The world star who was not allowed to stop
Marita Koch was a world star. She set fifteen world records in Olympic disciplines. She became an Olympic champion. She was the victim of an Olympic boycott. She was World and European champion. She has held the world record in the 400 metres since October 1985 in Canberra – 47,60 seconds. It is the second oldest world record in athletics and will probably last for all eternity. Marita Koch was awarded the title of World athlete of the year three times.
She was doped, like thousands of other GDR athletes – and thousands of other Olympic athletes from all over the world since then.
The allegedly doped 15-year-old Kamila Valieva and Marita Koch are one and the same side of the coin. Both come from totalitarian Olympic systems from which there was and is no escape.
The Olympic system, indeed this whole industry, is based on such totalitarian systems – and it is to a large extent itself a totalitarian system, as we see with the IOC and with almost all Olympic federations.
Such systems have existed for decades. Just like Kamila Valieva, Marita Koch was also a victim at some point when doping began. And even as a star and Olympic champion, it was almost impossible for her to escape this system. I don’t want to defend Marita Koch, but I would like to describe a process that illustrates how this system dominated at all levels.
„I don’t want European championship titles, I want Olympic victories.“
After the world record in Canberra in 1985, Marita Koch wanted to end her career. She was 28 years old. She wanted to focus on her studies. She was tired. She wanted a child.
But Marita Koch was not only a world star – she was a super star in the GDR, a reliable heroine in the production of medals and records. They had other plans for her. They had other orders for her. So, the GDR sports dictator Manfred Ewald forbade the grown woman to have a child and end her career.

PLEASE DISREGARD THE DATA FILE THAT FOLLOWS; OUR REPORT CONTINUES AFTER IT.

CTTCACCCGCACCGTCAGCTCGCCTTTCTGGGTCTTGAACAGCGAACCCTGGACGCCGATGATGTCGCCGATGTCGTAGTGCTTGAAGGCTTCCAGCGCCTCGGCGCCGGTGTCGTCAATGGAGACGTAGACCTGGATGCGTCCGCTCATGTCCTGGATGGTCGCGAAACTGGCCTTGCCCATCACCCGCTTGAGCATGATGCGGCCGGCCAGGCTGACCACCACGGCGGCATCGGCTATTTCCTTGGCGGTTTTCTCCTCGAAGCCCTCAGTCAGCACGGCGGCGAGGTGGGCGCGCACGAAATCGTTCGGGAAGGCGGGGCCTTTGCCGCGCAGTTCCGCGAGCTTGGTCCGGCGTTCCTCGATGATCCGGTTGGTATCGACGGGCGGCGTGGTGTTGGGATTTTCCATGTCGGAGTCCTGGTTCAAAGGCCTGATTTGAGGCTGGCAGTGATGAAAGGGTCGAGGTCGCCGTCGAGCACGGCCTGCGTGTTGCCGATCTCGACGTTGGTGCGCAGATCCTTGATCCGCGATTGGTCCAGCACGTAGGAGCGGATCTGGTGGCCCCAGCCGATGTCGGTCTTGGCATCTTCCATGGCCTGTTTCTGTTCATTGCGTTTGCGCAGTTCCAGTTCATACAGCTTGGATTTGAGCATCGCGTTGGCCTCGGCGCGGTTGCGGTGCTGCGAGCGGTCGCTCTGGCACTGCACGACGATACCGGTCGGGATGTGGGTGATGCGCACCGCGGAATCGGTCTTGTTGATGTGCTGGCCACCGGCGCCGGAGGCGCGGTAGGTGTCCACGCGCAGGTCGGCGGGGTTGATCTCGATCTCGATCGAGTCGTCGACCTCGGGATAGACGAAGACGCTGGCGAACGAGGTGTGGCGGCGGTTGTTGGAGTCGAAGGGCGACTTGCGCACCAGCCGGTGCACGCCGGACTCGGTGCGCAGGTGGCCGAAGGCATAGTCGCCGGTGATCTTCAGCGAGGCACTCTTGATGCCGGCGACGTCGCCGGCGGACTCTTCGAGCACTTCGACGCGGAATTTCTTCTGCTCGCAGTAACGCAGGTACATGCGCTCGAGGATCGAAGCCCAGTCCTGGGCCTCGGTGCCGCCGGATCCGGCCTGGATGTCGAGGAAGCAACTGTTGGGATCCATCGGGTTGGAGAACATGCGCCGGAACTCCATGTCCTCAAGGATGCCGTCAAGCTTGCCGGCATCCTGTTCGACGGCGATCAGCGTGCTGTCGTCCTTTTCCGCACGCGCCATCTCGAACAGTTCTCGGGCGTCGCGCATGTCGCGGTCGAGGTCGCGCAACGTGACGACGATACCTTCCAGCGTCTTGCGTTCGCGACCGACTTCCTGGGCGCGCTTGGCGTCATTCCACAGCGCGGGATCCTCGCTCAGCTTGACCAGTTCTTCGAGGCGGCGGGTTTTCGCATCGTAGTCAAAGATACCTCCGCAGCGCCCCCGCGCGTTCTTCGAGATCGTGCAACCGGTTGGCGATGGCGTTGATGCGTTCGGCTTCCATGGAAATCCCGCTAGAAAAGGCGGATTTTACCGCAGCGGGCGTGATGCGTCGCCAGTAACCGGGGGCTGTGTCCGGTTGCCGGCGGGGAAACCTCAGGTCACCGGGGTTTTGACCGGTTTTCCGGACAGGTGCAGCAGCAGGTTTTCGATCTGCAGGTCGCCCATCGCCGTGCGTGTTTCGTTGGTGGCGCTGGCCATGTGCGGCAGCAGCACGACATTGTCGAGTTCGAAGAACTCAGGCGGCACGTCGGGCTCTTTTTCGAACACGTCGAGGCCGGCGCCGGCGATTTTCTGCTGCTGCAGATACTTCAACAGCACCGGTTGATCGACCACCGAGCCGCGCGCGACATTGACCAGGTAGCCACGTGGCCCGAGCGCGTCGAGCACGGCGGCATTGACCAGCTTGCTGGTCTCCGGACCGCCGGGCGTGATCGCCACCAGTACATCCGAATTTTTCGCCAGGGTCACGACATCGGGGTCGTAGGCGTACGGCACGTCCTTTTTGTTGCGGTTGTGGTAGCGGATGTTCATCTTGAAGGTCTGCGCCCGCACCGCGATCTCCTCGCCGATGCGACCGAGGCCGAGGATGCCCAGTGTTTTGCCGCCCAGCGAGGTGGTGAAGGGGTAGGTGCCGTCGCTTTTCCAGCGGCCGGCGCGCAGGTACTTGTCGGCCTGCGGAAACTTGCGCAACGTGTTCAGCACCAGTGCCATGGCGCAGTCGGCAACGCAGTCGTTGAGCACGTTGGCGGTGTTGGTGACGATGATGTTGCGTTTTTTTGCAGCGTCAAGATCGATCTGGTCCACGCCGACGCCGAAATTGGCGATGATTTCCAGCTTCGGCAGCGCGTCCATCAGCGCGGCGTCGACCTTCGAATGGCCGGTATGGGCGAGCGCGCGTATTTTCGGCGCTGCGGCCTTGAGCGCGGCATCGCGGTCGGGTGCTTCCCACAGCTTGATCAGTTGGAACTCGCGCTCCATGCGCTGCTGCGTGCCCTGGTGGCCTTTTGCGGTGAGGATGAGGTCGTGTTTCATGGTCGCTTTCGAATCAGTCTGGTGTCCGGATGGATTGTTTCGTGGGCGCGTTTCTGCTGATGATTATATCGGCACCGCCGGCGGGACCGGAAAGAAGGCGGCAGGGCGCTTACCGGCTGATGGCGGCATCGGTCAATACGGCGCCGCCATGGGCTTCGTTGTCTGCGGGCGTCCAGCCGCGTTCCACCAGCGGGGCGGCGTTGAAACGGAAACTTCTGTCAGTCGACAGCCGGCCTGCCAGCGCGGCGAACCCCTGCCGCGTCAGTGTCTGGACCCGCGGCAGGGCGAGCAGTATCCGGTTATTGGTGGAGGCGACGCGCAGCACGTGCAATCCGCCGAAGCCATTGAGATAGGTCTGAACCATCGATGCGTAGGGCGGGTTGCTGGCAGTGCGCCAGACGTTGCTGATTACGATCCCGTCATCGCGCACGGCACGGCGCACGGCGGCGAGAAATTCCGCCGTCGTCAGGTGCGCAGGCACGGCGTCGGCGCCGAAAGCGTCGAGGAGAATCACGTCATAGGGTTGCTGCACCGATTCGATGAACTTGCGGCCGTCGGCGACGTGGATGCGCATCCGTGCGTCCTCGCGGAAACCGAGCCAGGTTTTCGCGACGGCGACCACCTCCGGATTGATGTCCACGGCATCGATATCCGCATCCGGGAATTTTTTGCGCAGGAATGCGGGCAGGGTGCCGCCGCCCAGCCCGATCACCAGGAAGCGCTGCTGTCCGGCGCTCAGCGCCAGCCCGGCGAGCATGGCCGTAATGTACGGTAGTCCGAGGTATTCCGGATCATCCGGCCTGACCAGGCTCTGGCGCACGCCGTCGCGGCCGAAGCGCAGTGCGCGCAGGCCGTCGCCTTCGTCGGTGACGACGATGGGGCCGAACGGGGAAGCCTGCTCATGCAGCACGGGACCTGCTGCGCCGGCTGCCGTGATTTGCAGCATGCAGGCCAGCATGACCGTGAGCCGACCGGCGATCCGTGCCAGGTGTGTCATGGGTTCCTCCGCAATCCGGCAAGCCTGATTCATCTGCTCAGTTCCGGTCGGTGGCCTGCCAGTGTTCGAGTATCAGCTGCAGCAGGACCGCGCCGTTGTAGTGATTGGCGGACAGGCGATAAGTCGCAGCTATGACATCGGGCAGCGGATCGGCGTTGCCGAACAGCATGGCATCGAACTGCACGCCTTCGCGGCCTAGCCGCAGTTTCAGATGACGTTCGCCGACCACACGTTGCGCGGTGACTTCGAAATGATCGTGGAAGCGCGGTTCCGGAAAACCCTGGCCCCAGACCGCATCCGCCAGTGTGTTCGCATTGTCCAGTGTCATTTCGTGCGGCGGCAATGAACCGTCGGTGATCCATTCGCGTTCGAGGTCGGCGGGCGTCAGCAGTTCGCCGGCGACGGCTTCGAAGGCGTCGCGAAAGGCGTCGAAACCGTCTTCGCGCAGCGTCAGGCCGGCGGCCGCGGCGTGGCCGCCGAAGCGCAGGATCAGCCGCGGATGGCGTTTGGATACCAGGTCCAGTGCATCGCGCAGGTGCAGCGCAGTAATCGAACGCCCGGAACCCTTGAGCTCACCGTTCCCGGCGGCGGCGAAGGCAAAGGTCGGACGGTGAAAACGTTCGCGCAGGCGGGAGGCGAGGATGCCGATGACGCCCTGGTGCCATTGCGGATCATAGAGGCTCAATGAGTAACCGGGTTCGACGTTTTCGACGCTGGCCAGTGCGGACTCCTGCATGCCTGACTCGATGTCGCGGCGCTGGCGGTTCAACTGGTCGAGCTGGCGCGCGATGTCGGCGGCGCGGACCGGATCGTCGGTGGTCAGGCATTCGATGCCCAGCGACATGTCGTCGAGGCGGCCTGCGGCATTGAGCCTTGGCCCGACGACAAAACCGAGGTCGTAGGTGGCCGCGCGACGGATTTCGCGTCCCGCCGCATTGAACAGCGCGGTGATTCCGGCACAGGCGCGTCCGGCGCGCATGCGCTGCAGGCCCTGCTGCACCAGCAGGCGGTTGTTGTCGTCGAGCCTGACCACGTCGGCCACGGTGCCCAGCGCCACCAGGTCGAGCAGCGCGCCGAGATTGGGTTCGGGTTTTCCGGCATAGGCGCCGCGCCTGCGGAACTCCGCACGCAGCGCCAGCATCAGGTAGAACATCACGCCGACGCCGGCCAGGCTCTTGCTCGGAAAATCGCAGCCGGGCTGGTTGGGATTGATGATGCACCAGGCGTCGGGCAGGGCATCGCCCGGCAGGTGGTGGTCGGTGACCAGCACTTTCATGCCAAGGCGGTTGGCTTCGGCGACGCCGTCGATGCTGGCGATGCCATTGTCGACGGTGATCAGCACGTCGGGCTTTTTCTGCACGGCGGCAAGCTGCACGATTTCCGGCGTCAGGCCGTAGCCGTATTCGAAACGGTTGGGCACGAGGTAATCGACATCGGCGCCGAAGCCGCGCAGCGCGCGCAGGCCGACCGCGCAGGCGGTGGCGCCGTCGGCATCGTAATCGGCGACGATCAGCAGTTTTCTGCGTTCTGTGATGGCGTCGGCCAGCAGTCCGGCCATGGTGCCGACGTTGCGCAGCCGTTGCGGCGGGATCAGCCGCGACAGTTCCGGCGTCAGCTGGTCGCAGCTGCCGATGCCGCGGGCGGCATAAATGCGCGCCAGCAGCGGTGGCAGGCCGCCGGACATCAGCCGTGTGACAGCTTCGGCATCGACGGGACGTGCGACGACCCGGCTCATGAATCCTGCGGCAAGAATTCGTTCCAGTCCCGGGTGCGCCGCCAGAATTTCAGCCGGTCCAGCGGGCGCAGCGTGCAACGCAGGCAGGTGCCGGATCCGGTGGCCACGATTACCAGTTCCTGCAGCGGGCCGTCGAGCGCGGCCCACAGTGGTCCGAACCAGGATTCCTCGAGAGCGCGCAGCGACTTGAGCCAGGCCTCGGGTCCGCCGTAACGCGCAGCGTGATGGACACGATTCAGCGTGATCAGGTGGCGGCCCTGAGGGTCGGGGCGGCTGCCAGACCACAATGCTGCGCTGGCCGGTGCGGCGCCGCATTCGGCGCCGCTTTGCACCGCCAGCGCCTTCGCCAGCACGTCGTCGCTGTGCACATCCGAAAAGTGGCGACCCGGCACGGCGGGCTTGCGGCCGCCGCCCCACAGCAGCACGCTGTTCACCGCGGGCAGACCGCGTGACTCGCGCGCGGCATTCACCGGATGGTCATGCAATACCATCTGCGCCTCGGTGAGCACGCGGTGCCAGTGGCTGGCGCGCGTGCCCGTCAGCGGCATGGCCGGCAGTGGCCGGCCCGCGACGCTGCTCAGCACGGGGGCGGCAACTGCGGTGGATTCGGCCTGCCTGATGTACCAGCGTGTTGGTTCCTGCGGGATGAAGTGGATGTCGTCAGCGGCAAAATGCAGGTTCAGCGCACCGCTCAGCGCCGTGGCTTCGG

Instead, Ewald wanted Koch to continue until the 1988 Summer Olympics in Seoul. Erich Honecker, Head of State and Chairman of the Communist Party had already promised IOC President Juan Antonio Samaranch that the GDR would participate in the next Olympic Games. This was one of the reasons why Samaranch presented him with the Olympic Order at the 1985 IOC session in East Berlin; the same Order with which Thomas Bach adorned China’s State and Party Leader Xi Jinping.
In Seoul, the first Games after the two big boycotts of Moscow (1980) and Los Angeles (1984), the GDR wanted to take first place in the medal table. That was Ewald’s dream. That was the party’s order. That was the plan.
Many years ago, I found a handwritten letter from Marita Koch in the archives of the communist party (SED) and the GDR Sports Federation (DTSB) after the archives were opened to the public after the German unification. I don’t know if the letter I am quoting from here, and which I handed over to Marita Koch myself years ago, was ever published. In January 1986, she had sent this letter to the regional party leader of Rostock county, where she lived, asking him for support.
In it, Koch offered two things: First, she declared her willingness to give a propaganda speech at the upcoming communist party congress in East Berlin; second, she declared her willingness to still participate in the 1986 European Championships in Stuttgart. In return, however, she asked the party leadership, the Politburo, to assert itself against the sports chief Ewald (who in turn was a member of the extended party leadership).